It’s true: we’ve had a pop at Mann Island – and were surprised it wasn’t nominated for this year’s Carbuncle Cup, to make a matching pair down at the waterfront with the Pier Head Ferry Terminal. But here’s the thing: some accuse us of recoiling from their inarticulate angles because they’re ‘modern’.

Not a bit of it. With their shiny black surfaces, and reflective sheen they look, to us, like a Magnet kitchen from the early 90s. Not modern enough, in our book. Neither fish nor fowl (although, if we’re honest, closer to foul).

Still, we’re all for letting the other side take a shot. Maybe we’ve misunderestimated these arrogant intruders?

Michael McDonough knows a thing or two about the shape of cities to come. His visualisation for a new Derby Square is our main picture, and samples of his other re-imaginings illustrate this feature.

An Architecture graduate from Manchester University – but South Liverpool born and bred – McDonough set up Frontend Freelance, an architecture visualisation company. At least, that’s the day job – by night, things get far more interesting, when McDonough dreams up urban regeneration projects for his online flights of fancy, rendered in all their blue-sky glory on his 21C Liverpool website.

“21C Liverpool Design Journal is the result of collaborative chatter on an online forum for urban design, Skyscraper city. It soon became a vehicle for new ideas for taking the city forward, taking the crazy and the ambitious and producing a hub of visuals to illustrate how the future might look,” McDonough says.

“I grew up in Speke in the 80s and 90s, and the dereliction I passed every day was the inspiration for me to get interested in urban regeneration,” he adds.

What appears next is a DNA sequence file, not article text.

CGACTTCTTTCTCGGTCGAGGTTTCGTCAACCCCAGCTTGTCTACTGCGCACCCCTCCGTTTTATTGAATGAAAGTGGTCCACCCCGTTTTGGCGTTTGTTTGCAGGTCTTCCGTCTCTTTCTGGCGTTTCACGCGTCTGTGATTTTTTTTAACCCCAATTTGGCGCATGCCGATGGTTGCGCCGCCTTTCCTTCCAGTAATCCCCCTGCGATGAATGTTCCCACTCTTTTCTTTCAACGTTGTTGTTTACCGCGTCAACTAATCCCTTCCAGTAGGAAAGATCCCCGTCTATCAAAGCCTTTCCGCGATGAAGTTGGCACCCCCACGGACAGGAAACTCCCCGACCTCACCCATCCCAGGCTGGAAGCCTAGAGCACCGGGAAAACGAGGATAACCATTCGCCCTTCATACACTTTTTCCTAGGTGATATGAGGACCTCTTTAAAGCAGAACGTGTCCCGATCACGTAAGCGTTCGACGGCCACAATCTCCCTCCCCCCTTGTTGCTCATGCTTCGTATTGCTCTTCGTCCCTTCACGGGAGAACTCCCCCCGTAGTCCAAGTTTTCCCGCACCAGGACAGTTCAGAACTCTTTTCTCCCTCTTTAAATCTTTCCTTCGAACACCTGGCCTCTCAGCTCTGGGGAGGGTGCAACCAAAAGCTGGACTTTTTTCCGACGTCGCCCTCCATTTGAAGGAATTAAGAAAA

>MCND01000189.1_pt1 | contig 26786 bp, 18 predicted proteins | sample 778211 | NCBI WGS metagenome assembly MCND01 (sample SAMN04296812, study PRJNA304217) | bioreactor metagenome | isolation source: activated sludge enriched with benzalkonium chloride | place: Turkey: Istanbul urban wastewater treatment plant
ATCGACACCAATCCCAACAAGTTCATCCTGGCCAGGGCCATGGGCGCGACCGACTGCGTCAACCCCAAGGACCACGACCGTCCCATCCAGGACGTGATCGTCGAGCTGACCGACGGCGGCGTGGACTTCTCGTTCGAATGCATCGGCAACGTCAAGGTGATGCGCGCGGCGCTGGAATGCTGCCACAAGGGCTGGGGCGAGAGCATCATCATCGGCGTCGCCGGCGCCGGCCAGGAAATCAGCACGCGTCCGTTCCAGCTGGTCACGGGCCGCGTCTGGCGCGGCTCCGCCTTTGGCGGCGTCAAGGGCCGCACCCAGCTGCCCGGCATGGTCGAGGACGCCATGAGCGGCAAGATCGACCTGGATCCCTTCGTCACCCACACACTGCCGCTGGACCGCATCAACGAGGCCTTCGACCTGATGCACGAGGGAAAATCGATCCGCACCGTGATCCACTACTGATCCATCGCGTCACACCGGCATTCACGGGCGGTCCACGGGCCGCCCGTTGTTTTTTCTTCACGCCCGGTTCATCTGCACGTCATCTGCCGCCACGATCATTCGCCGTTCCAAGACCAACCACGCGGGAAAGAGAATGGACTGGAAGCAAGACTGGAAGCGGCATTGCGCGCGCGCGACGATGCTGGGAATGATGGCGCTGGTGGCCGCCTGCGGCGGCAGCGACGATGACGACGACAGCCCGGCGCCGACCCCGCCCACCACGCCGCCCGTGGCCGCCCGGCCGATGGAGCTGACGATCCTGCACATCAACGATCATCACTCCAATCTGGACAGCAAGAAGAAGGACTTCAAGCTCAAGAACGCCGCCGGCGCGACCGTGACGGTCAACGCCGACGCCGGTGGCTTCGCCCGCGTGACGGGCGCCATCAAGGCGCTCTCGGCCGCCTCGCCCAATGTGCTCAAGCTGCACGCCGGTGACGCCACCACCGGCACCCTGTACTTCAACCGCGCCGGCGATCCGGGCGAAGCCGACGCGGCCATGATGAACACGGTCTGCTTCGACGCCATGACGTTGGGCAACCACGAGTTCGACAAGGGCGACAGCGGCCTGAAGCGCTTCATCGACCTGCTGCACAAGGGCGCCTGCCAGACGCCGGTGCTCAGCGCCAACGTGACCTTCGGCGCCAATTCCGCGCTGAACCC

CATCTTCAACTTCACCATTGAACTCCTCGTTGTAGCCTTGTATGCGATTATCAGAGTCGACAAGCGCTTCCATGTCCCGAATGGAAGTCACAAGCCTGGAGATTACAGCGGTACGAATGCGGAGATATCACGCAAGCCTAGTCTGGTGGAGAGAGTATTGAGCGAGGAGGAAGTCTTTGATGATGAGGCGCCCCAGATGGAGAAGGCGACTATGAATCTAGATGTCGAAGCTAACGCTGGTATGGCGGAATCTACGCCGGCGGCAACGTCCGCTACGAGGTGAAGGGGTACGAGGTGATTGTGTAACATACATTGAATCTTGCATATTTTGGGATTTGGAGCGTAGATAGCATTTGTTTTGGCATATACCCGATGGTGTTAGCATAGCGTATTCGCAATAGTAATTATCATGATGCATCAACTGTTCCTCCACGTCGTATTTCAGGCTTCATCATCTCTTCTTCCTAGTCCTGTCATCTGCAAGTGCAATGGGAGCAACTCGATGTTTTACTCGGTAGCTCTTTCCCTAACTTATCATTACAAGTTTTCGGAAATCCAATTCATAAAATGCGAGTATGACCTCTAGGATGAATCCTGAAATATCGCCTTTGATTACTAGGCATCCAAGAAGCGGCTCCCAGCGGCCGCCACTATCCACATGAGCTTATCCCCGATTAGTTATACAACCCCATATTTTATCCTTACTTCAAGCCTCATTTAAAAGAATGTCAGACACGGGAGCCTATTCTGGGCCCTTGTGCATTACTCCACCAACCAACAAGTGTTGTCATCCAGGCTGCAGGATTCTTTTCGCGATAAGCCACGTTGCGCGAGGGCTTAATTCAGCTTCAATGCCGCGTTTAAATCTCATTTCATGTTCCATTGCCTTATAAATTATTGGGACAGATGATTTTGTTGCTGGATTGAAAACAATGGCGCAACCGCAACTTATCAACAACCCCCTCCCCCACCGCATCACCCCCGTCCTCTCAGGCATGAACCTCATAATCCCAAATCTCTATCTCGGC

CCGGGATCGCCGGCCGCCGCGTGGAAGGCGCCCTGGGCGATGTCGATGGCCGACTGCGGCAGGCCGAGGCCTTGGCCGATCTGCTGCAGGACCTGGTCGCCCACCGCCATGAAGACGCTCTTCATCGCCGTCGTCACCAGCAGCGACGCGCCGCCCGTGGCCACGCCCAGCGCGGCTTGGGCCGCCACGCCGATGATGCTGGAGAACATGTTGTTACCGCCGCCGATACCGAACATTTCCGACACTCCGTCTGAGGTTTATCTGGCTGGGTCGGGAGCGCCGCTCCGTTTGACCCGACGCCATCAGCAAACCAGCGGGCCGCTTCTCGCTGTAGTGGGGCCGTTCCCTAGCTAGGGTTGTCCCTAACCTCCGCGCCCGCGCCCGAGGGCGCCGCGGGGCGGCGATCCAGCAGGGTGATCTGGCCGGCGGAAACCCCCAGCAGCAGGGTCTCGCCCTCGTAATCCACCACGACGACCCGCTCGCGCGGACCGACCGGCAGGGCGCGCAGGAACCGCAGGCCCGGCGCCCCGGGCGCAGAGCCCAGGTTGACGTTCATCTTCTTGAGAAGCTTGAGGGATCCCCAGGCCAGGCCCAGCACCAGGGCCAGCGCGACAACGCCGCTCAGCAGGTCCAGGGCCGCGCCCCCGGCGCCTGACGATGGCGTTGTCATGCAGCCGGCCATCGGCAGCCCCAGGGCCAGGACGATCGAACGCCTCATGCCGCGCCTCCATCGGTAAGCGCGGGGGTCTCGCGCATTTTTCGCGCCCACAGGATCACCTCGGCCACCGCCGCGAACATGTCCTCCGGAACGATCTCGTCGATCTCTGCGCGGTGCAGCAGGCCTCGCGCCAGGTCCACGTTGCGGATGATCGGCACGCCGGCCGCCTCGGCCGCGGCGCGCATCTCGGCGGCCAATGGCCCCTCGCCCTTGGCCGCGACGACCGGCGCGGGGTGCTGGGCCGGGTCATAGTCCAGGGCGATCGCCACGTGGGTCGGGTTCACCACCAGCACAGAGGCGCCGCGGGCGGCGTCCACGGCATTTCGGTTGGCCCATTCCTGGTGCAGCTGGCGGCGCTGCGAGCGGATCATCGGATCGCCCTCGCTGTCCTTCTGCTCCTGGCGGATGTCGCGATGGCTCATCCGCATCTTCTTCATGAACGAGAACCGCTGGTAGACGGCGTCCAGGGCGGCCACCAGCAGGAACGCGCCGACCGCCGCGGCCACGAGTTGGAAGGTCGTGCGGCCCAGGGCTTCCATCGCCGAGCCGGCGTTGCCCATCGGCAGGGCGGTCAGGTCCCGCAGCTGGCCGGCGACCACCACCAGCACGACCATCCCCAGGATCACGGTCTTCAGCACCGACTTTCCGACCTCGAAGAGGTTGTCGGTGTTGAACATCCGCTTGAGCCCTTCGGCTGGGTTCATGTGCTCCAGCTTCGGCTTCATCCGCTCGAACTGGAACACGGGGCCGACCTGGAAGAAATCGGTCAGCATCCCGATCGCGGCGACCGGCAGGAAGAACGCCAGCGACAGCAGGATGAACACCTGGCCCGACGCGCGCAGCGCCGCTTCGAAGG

Upper Duke Street His inspiration first saw the light when he entered a regional schools competition to create a concept for transforming a local brown field site. Michael zeroed in the then-derelict former Liverpool Airport and hangars. The design featured a hotel, leisure facility and commercial spaces.

“Funnily enough this is how the site would be eventually developed. My mother is still a little curious about just how similar the end result was,” he says, adding that his project went on to win a regional architecture competition, earning his school £6,000 worth of modelling equipment.

His career choice was, as they say, cemented, and a place at Manchester University followed.

“Manchester was a city I wanted to understand and spend my late teens and early twenties in. Not only because I grew up surrounded by media bias about how amazing Manchester was meant to be and how useless Liverpool apparently was but because culturally and architecturally at this time Manchester simply had more to offer. Its outlook was modern, it was culturally diverse, to me it was the nearest thing to a city with ambition, balls and forward thinking.”

After graduating in 2006, McDonough worked briefly for Falconer Chester Hall Architects – “funnily enough, the firm who carried out the restoration of the former Liverpool Airport buildings”.

Liverpool WaterfrontIn 2007, Liverpool’s regeneration was gathering pace and the city was reacting in its usually strident way about what, exactly, we were turning ourselves into.

“There were those who didn’t want to let go, those who wanted to preserve for preservation sake as much as those who yearned for change,” McDonough recalls.

“21C was an attempt to kick back against a wave of sometimes unnecessary and unconstructive heritage outbursts and argue that this city has always been about embracing change. Of how we couldn’t afford to stand still…”